For a lot of people, 1981 is a year where the 1980s really found its feet. It’s a year where fewer things carry a feel of the 70s; it’s a year where the New Romantics and the new wave of synth pop stars dominated the charts. As well as being a solid year for pop, 1981 also found the New Wave of British Heavy Metal reaching its crescendo.
Back in May 2017, Real Gone launched “The Great 70s Project”, a ten week exploration of a classic decade’s worth of music. By side-stepping a couple of the obvious hits and digging deeper into back-catalogue albums, we were able to present a very broad look at the albums of the era and it became one of the site’s most popular features.
A long time in the planning, we’re pleased to present The Great 80s Project, a similar exploration of the decade that brought us a multitude of synth-pop, shiny tunes, bright colours, Live Aid and a handful of stadium giants.
You probably know already that Minutemen are legendary among indie-rock and hardcore circles. You’ll probably also know that both Mike Watt and George Hurley went on to form fIREHOSE after the Minutemen’s premature demise. Funny how, like so many other bands from this time and scene, their influence and legend is far greater than the actual sales of their recorded output might suggest.
The band’s early EPs were low budget, noisy affairs. The first full length LP, ‘The Punch Line’ showcased fifteen songs in approximately eighteen minutes and while the hooks were not always instant, the tightness between the hard, funky bass parts and sharp drum rhythms showed a band who meant business; a band who’s technical ability was almost unmatched by their peers. The second full-length, ‘What Makes A Man Start Fires?’ showed a slightly more song-based band, and while the tracks were still short and edgy, some of the melodies have a more conventional approach.
1983’s ‘Buzz Or Howl Under The Influence Of Heat’ follows a similar path. The band have moved on, yet this time around the differences are slight. Some garage rock roots are retained and obviously, the band’s funk edges are ineviatable. ‘The Product’ features aggressive guitar work from D. Boon against aggressive drumming by George Hurley. While the sound levels are much clearer than some of the earlier EP recordings, this is still pretty raw, though songwise, not quite matching the band’s earlier no-frills approach (equalled only by Wire, particularly on their ‘Pink Flag debut). The vocals are primal and almost undecipherable without a lyric sheet. As to why an out of tune jazz trumpet was chosen to flesh out the mix is probably best only known to the band.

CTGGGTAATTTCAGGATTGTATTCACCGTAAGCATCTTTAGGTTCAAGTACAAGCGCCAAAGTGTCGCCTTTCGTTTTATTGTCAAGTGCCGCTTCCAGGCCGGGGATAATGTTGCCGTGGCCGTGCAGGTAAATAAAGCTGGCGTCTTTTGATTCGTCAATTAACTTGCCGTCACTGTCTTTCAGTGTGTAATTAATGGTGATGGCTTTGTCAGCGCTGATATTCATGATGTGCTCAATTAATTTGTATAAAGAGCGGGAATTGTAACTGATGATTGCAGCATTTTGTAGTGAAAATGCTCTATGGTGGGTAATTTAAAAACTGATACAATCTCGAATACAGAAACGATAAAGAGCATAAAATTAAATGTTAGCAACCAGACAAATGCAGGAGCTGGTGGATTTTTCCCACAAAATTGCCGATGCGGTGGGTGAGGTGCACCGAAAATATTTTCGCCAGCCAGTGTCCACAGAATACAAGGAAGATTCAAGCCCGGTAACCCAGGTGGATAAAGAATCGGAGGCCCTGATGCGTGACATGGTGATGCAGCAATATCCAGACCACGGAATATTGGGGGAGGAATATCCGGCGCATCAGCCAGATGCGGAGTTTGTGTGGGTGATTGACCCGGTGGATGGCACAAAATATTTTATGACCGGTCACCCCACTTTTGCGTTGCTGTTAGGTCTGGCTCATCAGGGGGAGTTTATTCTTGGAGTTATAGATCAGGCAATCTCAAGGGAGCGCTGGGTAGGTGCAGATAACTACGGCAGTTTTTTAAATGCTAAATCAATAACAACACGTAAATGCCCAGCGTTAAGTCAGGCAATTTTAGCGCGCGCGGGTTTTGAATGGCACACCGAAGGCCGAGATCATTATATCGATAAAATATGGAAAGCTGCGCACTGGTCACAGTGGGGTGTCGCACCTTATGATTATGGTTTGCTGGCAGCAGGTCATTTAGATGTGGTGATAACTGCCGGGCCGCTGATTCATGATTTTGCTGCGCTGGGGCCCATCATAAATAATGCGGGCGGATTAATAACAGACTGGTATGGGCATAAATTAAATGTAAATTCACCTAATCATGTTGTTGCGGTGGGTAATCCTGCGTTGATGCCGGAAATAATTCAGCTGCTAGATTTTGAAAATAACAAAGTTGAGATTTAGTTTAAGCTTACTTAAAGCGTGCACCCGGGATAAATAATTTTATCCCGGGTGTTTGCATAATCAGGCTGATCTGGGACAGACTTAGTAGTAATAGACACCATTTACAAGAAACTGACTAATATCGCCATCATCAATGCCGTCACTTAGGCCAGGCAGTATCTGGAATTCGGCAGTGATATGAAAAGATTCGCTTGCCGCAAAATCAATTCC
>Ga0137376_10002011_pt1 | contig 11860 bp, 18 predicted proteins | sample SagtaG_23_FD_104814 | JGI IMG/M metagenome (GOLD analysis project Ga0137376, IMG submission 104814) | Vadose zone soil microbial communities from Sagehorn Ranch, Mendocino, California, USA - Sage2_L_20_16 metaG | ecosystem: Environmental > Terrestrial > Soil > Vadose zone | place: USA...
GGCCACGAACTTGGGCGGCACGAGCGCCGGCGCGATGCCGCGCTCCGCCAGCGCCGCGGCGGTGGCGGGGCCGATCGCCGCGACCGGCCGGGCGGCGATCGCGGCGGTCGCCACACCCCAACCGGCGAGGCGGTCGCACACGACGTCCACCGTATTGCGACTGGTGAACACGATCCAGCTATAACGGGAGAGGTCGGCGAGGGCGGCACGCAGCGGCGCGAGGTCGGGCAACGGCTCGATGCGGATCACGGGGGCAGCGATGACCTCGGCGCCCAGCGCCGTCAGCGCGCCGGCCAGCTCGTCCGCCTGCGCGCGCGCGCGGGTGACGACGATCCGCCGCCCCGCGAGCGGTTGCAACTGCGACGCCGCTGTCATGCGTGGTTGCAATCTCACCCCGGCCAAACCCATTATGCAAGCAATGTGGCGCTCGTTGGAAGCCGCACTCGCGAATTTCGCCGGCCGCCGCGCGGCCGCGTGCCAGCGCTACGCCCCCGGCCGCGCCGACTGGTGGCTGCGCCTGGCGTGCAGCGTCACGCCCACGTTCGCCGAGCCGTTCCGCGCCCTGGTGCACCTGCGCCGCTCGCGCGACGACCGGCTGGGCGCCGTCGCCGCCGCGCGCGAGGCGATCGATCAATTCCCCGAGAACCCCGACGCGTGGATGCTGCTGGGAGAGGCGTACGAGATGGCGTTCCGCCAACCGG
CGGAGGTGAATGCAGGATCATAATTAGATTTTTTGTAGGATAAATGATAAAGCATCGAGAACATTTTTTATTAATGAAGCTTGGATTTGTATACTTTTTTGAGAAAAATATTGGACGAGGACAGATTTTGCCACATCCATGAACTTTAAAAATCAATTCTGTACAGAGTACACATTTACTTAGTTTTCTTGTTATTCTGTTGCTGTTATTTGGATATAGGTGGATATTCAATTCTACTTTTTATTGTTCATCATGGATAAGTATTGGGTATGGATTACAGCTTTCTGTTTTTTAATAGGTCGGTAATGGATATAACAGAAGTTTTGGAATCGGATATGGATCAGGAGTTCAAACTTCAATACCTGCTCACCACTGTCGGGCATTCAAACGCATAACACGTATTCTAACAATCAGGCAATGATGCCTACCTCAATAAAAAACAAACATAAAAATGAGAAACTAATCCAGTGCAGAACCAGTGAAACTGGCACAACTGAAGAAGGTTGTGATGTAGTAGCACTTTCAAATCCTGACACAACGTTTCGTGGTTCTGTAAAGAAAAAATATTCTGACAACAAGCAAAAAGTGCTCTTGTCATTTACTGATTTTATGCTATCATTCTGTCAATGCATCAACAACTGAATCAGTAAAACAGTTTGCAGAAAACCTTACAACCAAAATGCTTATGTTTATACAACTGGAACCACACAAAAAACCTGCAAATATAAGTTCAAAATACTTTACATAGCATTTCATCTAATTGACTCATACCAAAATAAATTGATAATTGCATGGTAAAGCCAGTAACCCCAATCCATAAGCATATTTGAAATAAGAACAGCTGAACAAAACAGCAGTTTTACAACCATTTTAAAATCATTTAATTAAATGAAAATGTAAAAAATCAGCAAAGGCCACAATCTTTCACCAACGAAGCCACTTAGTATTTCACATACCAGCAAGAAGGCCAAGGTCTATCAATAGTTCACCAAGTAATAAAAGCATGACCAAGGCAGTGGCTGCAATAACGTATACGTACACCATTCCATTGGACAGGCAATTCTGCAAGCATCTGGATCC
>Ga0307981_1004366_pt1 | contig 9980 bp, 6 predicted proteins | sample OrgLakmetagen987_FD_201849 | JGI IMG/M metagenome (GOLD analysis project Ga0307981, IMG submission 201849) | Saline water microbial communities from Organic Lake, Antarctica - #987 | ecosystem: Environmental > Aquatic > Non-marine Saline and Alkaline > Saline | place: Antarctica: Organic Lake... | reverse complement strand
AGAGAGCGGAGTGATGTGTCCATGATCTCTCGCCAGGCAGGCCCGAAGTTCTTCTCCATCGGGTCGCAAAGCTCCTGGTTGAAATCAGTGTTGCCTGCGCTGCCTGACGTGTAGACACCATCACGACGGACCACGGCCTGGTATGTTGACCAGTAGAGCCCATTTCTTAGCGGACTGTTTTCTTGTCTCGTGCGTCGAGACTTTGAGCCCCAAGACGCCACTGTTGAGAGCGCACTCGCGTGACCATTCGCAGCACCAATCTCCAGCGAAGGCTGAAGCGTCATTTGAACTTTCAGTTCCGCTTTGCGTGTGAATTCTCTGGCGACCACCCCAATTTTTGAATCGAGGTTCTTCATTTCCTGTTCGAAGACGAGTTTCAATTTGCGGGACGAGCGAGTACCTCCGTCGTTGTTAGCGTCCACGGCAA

‘I Felt Like A Gringo’ is Minutemen at their tightest. D Boon’s guitar playing has a funk that’s only matched in spirit by the earliest Red Hot Chili Peppers performances, perfectly complimented by a quirky time signature and flawless bass playing from Watt. The only down side: in proper Minutemen tradition, it’s over in about a minute and a half. Still, it shows the power of a very intense three-piece outfit. The more garage aspects of their sound are captured on the live recording ‘Cut’, which is centred round D. Boon’s angry guitar sound.
‘Little Man With A Gun In His Hand’ is again tight, but lacking the full-on funk, preferring to focus on the bands jangly rock side, in a similar vein to their contemporaries Husker Du. The upfront bass sound, though, pushes aside any doubt that this is Minutemen. The band’s really tight funk sound returns on ‘Self-Referenced’, where Hurley proves what a superb drummer he can be, with excellent hi-hat and snare work. Mike Watt’s bass is, once again frighteningly good and it’s this style with which he would become hugely influential. Again, like ‘Gringo’, it’s fantastic but all over far too soon.
‘Dream Told By Moto’ is slower, but showcases the potential in this power-trio format. Hearing stuff like this (alongside ‘Self-Referenced’ and ‘Gringo’) it seems like such a shame Minutemen get lumped with the punk tag. Of course, their roots may have been in hardcore, but even this early on in their career, so many other influences are thrown into their sound, ‘Buzz Or Howl’ is really only punk due to its DIY spirit. Even as an eight track EP, ‘Buzz Or Howl’ still contains filler material: ‘Dream Are Free, Motherfucker!’ is just the sound of a band tuning up, with a nod to free jazz, complete with squonks of feedback and ‘The Toe Jam’ feels like a directionless afterthought, albeit brief.
While ‘Buzz Or Howl’ is an interesting snapshot of a band honing their skills, it’s perhaps not the best place for people who are new to Minutemen. For those people, time spent with the following year’s sprawling ‘Double Nickels On The Dime’ may be more beneficial.
[‘Buzz Or Howl Under The Influence Of Heat’ is currently available as part of the Minutemen compilation ‘Post Mersh Vol. 2’ which also contains the ‘Project Mersh’ LP.]